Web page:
You can do a lot more research on this stuff if you're willing to dig a bit. I do recommend that, if you're interested.
Another question we get a lot is about the "water-softening capability of botanicals", to which I respond almost reflexively, "There is none." However, it is known that our old and controversial friend, peat moss, has demonstrated some capacity to conduct ion exchange ( a process in which which unwanted dissolved ions in water are exchanged for other ions with a similar charge.) Ions are atoms or molecules containing a total number of electrons that are not equal to the total number of protons.
Peat softens water by exchanging humic acids for magnesium and calcium.
It's actually true.
Peat effectively binds calcium and magnesium ions, while simultaneously releasing tannic and other acids into the water. These acids "work" the bicarbonates in the water, reducing the carbonate hardness and pH to some extent. And it will tint the water, as well!
Interesting, right? However, you can't just drop some peat into your tank and expect "Instant Amazon." This process requires "active peat filtration" (the water passing over over the peat itself) to make this happen.
Now, of course, being the curious and occasionally reckless fish geek that I am, I played around with this idea once, to try to see if this does, indeed work.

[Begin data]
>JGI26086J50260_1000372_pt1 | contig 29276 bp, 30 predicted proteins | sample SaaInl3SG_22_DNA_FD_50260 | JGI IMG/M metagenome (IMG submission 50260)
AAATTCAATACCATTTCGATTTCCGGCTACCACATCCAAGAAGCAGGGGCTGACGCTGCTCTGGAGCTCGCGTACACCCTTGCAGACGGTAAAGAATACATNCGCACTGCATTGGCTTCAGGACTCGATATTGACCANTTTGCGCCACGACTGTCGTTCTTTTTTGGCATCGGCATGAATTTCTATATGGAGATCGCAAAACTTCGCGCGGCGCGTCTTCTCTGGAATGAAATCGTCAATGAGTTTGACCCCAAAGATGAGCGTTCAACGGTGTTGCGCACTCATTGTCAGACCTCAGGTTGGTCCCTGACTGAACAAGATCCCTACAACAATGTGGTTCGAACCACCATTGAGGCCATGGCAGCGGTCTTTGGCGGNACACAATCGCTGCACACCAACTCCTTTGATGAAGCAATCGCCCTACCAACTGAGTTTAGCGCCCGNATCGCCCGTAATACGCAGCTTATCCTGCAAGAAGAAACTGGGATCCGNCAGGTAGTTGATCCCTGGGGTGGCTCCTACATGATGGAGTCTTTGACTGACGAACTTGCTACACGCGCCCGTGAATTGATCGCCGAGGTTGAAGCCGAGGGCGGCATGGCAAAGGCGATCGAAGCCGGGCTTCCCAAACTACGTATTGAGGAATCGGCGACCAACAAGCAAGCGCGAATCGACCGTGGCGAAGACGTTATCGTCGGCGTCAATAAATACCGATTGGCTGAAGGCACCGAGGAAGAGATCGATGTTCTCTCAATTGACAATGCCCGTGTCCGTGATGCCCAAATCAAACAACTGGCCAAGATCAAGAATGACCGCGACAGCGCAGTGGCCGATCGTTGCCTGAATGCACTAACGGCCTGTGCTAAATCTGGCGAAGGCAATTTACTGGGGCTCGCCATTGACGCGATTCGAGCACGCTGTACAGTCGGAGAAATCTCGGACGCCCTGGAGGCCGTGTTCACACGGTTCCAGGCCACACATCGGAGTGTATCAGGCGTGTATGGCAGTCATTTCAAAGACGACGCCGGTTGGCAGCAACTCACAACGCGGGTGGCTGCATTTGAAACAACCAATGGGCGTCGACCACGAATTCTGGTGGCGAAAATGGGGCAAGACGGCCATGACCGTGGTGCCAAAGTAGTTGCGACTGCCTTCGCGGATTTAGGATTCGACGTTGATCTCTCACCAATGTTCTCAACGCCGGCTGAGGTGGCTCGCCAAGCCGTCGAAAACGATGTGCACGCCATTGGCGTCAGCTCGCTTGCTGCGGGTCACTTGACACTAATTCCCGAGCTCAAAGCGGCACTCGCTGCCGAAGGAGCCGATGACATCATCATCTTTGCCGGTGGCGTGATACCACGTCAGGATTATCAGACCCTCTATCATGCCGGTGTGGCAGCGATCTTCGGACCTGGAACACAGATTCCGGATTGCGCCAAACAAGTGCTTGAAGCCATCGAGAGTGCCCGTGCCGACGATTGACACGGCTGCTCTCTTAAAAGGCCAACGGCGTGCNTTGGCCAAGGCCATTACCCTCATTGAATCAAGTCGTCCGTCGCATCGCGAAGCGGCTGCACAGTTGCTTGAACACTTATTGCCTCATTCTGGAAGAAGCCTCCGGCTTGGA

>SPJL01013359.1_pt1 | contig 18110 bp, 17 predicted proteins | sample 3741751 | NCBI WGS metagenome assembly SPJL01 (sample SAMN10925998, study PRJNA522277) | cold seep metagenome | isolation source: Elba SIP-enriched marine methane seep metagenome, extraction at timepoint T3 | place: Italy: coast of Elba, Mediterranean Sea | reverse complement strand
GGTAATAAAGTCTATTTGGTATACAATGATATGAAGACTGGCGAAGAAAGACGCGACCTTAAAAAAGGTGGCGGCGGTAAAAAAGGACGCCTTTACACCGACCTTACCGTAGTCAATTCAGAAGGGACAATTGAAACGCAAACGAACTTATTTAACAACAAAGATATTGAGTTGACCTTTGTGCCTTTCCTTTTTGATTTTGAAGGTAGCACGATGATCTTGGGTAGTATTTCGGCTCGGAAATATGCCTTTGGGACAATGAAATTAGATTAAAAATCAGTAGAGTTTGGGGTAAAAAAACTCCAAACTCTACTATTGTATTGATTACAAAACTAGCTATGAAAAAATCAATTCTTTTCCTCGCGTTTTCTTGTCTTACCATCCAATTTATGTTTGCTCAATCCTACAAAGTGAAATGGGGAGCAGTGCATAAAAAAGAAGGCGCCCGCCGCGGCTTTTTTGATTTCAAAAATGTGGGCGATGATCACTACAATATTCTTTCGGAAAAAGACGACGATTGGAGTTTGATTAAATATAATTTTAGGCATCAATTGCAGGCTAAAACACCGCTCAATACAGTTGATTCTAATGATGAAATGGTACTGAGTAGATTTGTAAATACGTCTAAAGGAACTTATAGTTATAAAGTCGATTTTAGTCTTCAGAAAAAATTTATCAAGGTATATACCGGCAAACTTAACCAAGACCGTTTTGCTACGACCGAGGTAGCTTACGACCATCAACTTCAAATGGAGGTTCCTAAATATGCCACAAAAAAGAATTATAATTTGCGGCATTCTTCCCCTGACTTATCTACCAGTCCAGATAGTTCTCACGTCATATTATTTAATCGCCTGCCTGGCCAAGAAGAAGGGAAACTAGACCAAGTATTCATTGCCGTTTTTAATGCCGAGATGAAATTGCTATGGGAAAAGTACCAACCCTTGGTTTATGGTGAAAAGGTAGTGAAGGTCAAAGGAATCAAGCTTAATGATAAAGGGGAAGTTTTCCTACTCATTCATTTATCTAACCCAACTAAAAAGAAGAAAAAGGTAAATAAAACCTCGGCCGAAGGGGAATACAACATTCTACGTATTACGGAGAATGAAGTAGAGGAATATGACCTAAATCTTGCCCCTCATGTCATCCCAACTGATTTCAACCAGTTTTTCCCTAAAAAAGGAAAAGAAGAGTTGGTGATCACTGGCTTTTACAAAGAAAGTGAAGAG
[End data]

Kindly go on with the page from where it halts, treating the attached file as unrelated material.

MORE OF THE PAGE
And, well, it does sort of work.
It took a shitload of peat and a fair amount of time to reduce my Los Angeles tap water, with hardness exceeding ~240ppm and ph of 8.4 down to "workable parameters" of 6.4ph and a hardness level of around 40ppm. How much are we talking? It took a full 2-cubic-foot bag of peat, added to a 30-gallon plastic trash can, filled with with my tap water, over 8 days in order to achieve these parameters.
So, yeah. The idea does work. Is it efficient?
Um, not in my humble opinion.
By comparison, my SpectraPure 4 stage RO/DI unit cranks out 80+ gallons of zero TDS, zero carbonate hardness water in a day. Now, one could argue that the rejection rate of RO/DI makes it less efficient- but hell, I water my garden with the reject water! And yeah, a unit like mine retails for around $300 plus USD, more than a 2-cubic foot bag of peat, but the long-term, consistent efficiency and reliability is pretty obvious to me. All in all, for maximum efficiency, consistency, and control, just invest in an RO/DI unit and you'll create soft water with little effort and no mess.
Yeah, it IS a bit pricy to purchase an RO/DI unit, but well worth it.
But yes, you CAN soften water with peat to some extent if you're put to it, have the means to do it, and test. I've long ago lost that thrill that some people get from these types of "money-saving DIY" methods. To me, I simply decided to forgo other indulgences, save my money for a while, and invest in the RO/DI unit and call it a day.
You should, too.
Okay, well that's a quick summary on a couple of "water chemistry" topics that come up frequently around here. No doubt, as we have in the past, we'll continue to tackle others.
We welcome your stories, input, and suggestions in this wide-open, yet well-trodden arena within the hobby.
In the mean time, I'm going to expend more effort on studying decomposing leaves, sediments, and the microbiome they support...'cause I'm that kind of geek. (Besides, it's a bit more exciting to me, lol 😆)
Stay engaged. Stay experimental. Stay curious. Stay bold...
And Stay Wet.